Always keep in mind child protection and confidentiality. If you maintain proper distancing techniques such an anonymous questions and no personal stories then you are unlikely to have any CP issues arise. Remember your role is not one of trying to play private detective sniffing out sexually active teenagers. You may or may not have sexually active teenagers in your class (stats are 1/4-1/3 of teenagers have sex under the age of consent). Remember the age of consent is 16 but the Sexual Offences Bill 2003 states that a child under 13 is unable to consent to sex and all such cases MUST be referred onto CP lead for your school. Always make sure you follow the child protection policy in your school. Oh and P.S Many teachers don’t seem aware of this but age of consent for a student and teacher/youth worker of that student to engage in a sexual relationship is EIGHTEEN not sixteen. Shagging a student you have taught sex ed too is such a very very bad idea and just gives the subject a bad name- so please don’t do it.

7) Sex Education Policy

Make sure your school has a robust sex and relationship policy and follow it! You can get into trouble with your school if you do not follow school policy in your lessons so make sure you know it inside out and if its crap (many are!) you can have an essential role in developing the policy so that it works for you and the whole school community. Use the sex education forum as a starting point for developing policy or email me! 😉

8 ) Work with not against parents.

Currently as the law stands – all parents have a right of withdrawal from Sex Education apart from the biology bits. So consult them. You will probably find that most parents want schools to do the contraception side of things. If you want to engage with parents don’t hold a separate event for them to attend as you won’t get many parents other than those with very strong opinions and this could then polarise your work to that of a vocal minority, my advice would be to just have a stand at a parents evening so that all parents at the parents evening can engage if they wish.

9) Be respectful of differing values related to sex and relationship education.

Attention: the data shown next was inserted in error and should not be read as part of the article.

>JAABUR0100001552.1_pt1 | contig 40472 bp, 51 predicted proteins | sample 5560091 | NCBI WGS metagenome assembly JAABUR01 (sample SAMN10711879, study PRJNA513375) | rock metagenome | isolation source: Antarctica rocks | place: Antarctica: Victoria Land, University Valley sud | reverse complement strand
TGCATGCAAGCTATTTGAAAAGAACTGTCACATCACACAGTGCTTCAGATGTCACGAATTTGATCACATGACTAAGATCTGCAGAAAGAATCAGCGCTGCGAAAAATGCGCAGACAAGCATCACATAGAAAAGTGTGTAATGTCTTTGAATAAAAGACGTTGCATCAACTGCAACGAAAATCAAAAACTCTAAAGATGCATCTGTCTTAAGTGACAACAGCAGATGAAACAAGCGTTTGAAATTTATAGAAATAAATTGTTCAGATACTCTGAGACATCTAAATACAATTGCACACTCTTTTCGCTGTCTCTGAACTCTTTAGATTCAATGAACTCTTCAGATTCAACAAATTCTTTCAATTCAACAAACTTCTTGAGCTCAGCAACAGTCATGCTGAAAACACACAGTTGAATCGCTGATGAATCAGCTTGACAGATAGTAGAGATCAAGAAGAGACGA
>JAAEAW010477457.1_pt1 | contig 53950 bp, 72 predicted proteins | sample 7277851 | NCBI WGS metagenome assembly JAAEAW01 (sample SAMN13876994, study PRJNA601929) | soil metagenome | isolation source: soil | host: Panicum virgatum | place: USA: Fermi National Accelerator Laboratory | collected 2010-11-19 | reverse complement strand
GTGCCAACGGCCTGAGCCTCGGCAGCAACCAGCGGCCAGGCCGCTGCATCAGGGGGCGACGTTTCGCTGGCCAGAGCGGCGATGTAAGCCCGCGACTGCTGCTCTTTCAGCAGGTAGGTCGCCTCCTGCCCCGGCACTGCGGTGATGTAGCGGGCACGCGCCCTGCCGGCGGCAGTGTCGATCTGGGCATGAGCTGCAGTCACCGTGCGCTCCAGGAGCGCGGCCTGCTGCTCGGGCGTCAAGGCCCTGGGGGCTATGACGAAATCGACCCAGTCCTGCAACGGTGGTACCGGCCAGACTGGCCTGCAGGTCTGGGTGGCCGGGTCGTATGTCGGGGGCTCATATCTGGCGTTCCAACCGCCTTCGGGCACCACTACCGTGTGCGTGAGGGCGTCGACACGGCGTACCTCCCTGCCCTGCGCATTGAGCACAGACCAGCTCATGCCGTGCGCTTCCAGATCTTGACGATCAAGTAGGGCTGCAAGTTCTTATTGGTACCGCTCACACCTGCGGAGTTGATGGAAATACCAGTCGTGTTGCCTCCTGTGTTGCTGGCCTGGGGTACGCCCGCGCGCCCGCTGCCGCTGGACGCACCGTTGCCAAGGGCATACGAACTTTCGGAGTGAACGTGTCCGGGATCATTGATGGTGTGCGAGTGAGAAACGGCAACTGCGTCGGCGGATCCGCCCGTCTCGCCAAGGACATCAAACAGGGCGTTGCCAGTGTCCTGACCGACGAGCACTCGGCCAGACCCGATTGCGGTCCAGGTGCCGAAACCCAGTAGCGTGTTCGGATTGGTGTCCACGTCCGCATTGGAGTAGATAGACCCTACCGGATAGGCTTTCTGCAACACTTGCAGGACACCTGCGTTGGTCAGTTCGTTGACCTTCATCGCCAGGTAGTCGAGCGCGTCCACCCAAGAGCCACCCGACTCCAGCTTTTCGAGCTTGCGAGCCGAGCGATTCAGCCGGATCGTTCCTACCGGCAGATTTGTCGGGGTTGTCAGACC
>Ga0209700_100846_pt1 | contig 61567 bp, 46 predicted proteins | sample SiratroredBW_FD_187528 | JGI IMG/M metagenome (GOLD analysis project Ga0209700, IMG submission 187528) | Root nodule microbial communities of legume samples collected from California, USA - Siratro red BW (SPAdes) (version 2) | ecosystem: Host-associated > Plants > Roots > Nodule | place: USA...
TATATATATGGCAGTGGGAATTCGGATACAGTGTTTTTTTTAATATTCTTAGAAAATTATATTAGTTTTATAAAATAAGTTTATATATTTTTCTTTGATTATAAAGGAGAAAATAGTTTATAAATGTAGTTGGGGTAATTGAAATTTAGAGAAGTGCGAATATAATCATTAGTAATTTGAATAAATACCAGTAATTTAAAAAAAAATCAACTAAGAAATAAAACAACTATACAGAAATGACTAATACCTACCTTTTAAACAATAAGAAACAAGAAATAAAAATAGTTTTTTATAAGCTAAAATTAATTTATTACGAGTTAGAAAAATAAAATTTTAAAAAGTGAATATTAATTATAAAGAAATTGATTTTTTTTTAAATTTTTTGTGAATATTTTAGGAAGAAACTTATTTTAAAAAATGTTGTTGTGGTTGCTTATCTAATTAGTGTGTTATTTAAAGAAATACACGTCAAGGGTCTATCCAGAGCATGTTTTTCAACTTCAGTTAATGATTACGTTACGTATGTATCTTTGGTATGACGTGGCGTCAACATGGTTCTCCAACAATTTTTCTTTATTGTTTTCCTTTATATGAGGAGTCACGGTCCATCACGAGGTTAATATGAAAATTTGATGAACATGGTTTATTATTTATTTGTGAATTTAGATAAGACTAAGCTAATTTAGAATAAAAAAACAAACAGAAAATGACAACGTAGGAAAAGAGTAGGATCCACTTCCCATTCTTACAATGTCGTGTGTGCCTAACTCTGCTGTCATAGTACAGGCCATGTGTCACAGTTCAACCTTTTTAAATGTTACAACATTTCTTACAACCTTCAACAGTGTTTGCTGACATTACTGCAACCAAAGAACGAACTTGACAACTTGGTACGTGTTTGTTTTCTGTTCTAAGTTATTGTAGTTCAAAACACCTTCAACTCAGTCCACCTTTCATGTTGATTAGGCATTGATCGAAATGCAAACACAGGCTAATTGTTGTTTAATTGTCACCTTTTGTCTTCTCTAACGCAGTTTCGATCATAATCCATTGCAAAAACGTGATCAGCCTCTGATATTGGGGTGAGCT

Sex education can be a difficult subject as it can have such a wide spectrum of differing values but most importantly your role as a teacher of the class is to engage with as many learners as you possibly can. Your learners will all have different experiences and values to you and it is important you don’t alienate them by ranting on about your own opinions on abortion, underage sex, teenage parents, homosexuality etc etc. Be careful not to state your own opinions as facts and make sure you clarify the difference with your students. You should ensure you are respectful of your students differing values and opinions- and offer opportunities for students to engage in discussion about them- the class doesn’t need to reach consensus but opportunities should be offered for all opinions to be heard if expressed thoughtfully and mindful of not being offensive. (Getting students to use Using “I feel….” statements rather than “they are….” may help)

10) Have fun and enjoy it!

Sex education honestly is the best subject ever- you will rarely have behaviour issues if you have set your ground rules up correctly because all the students are generally highly motivated to learn. They are engaged and on task and it makes you feel like a fab teacher even if it is bottom set year 9 last thing on a rainy windy friday afternoon!

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2 thoughts on “10 basic tenets of teaching sex and relationship education

  1. Pingback: 10 Top Tips: Teaching Sex and Relationships Education | The Creative Education Blog

  2. Pingback: Putting the R back into SRE- as a teacher and a mother. | sexedukation